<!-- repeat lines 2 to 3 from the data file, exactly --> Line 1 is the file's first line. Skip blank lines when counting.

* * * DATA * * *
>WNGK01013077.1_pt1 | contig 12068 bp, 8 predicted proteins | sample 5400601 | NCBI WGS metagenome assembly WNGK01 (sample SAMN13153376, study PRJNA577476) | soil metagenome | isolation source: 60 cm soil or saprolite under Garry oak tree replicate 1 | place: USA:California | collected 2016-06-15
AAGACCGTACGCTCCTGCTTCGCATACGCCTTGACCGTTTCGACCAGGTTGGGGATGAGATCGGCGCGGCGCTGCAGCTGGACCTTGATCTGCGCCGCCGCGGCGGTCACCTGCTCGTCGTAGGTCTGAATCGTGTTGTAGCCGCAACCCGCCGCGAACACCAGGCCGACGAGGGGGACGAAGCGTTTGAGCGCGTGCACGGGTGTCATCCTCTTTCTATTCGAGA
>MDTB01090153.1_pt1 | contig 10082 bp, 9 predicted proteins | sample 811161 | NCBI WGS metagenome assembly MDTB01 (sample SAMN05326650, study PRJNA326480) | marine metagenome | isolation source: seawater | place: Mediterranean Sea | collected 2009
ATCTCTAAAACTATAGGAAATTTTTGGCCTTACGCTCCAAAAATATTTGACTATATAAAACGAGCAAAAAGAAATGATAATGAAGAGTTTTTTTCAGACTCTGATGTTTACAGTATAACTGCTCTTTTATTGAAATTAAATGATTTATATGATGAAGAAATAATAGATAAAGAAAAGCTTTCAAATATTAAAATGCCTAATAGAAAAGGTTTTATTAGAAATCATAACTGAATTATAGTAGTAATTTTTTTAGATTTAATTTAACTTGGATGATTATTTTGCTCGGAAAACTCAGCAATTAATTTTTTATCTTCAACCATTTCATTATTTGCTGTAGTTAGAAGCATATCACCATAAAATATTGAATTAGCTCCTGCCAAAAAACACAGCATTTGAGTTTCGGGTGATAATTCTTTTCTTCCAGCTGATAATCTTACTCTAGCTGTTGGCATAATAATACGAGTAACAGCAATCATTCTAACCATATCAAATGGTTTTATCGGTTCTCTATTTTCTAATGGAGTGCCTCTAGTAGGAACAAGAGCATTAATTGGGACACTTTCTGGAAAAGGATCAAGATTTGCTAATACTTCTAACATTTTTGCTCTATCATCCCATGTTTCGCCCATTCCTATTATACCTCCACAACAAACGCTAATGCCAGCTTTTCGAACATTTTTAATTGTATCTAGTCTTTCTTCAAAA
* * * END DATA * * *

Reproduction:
AAGACCGTACGCTCCTGCTTCGCATACGCCTTGACCGTTTCGACCAGGTTGGGGATGAGATCGGCGCGGCGCTGCAGCTGGACCTTGATCTGCGCCGCCGCGGCGGTCACCTGCTCGTCGTAGGTCTGAATCGTGTTGTAGCCGCAACCCGCCGCGAACACCAGGCCGACGAGGGGGACGAAGCGTTTGAGCGCGTGCACGGGTGTCATCCTCTTTCTATTCGAGA
>MDTB01090153.1_pt1 | contig 10082 bp, 9 predicted proteins | sample 811161 | NCBI WGS metagenome assembly MDTB01 (sample SAMN05326650, study PRJNA326480) | marine metagenome | isolation source: seawater | place: Mediterranean Sea | collected 2009